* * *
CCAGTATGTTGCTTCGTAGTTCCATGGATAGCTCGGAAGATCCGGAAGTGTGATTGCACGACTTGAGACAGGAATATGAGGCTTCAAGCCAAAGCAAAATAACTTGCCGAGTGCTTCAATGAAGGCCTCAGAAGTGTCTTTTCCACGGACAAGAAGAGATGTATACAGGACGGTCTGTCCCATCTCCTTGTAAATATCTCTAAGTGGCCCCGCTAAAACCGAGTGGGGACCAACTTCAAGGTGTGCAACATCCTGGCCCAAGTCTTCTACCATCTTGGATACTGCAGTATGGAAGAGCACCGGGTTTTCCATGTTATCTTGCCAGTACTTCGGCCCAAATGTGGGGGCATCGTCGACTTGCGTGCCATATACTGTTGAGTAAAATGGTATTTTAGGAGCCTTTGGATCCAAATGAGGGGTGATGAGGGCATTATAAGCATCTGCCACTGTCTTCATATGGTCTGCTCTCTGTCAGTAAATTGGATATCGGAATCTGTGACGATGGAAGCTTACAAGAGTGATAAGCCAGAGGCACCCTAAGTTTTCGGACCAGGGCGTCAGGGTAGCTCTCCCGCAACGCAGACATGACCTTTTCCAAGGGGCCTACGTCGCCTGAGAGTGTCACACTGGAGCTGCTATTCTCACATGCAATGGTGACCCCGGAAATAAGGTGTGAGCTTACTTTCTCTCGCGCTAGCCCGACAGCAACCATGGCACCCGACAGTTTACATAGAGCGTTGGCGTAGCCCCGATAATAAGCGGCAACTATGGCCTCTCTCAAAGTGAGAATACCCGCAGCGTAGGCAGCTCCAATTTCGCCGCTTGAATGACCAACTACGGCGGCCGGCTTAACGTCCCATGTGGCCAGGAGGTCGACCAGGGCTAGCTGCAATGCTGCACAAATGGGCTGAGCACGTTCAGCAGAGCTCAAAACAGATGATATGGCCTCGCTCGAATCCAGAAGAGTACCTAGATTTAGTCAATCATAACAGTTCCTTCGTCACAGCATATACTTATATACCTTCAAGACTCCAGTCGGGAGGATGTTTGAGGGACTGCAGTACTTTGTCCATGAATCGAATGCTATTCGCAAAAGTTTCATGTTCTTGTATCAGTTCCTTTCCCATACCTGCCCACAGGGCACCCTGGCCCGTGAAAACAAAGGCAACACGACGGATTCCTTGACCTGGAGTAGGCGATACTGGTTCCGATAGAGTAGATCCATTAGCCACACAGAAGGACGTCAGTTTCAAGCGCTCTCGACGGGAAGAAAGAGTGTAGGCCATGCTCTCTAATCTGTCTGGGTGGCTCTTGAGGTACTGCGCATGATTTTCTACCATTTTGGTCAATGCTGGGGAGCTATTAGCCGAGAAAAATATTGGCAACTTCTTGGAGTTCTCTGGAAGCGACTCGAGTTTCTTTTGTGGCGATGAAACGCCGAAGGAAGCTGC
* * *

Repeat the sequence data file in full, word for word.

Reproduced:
CCAGTATGTTGCTTCGTAGTTCCATGGATAGCTCGGAAGATCCGGAAGTGTGATTGCACGACTTGAGACAGGAATATGAGGCTTCAAGCCAAAGCAAAATAACTTGCCGAGTGCTTCAATGAAGGCCTCAGAAGTGTCTTTTCCACGGACAAGAAGAGATGTATACAGGACGGTCTGTCCCATCTCCTTGTAAATATCTCTAAGTGGCCCCGCTAAAACCGAGTGGGGACCAACTTCAAGGTGTGCAACATCCTGGCCCAAGTCTTCTACCATCTTGGATACTGCAGTATGGAAGAGCACCGGGTTTTCCATGTTATCTTGCCAGTACTTCGGCCCAAATGTGGGGGCATCGTCGACTTGCGTGCCATATACTGTTGAGTAAAATGGTATTTTAGGAGCCTTTGGATCCAAATGAGGGGTGATGAGGGCATTATAAGCATCTGCCACTGTCTTCATATGGTCTGCTCTCTGTCAGTAAATTGGATATCGGAATCTGTGACGATGGAAGCTTACAAGAGTGATAAGCCAGAGGCACCCTAAGTTTTCGGACCAGGGCGTCAGGGTAGCTCTCCCGCAACGCAGACATGACCTTTTCCAAGGGGCCTACGTCGCCTGAGAGTGTCACACTGGAGCTGCTATTCTCACATGCAATGGTGACCCCGGAAATAAGGTGTGAGCTTACTTTCTCTCGCGCTAGCCCGACAGCAACCATGGCACCCGACAGTTTACATAGAGCGTTGGCGTAGCCCCGATAATAAGCGGCAACTATGGCCTCTCTCAAAGTGAGAATACCCGCAGCGTAGGCAGCTCCAATTTCGCCGCTTGAATGACCAACTACGGCGGCCGGCTTAACGTCCCATGTGGCCAGGAGGTCGACCAGGGCTAGCTGCAATGCTGCACAAATGGGCTGAGCACGTTCAGCAGAGCTCAAAACAGATGATATGGCCTCGCTCGAATCCAGAAGAGTACCTAGATTTAGTCAATCATAACAGTTCCTTCGTCACAGCATATACTTATATACCTTCAAGACTCCAGTCGGGAGGATGTTTGAGGGACTGCAGTACTTTGTCCATGAATCGAATGCTATTCGCAAAAGTTTCATGTTCTTGTATCAGTTCCTTTCCCATACCTGCCCACAGGGCACCCTGGCCCGTGAAAACAAAGGCAACACGACGGATTCCTTGACCTGGAGTAGGCGATACTGGTTCCGATAGAGTAGATCCATTAGCCACACAGAAGGACGTCAGTTTCAAGCGCTCTCGACGGGAAGAAAGAGTGTAGGCCATGCTCTCTAATCTGTCTGGGTGGCTCTTGAGGTACTGCGCATGATTTTCTACCATTTTGGTCAATGCTGGGGAGCTATTAGCCGAGAAAAATATTGGCAACTTCTTGGAGTTCTCTGGAAGCGACTCGAGTTTCTTTTGTGGCGATGAAACGCCGAAGGAAGCTGC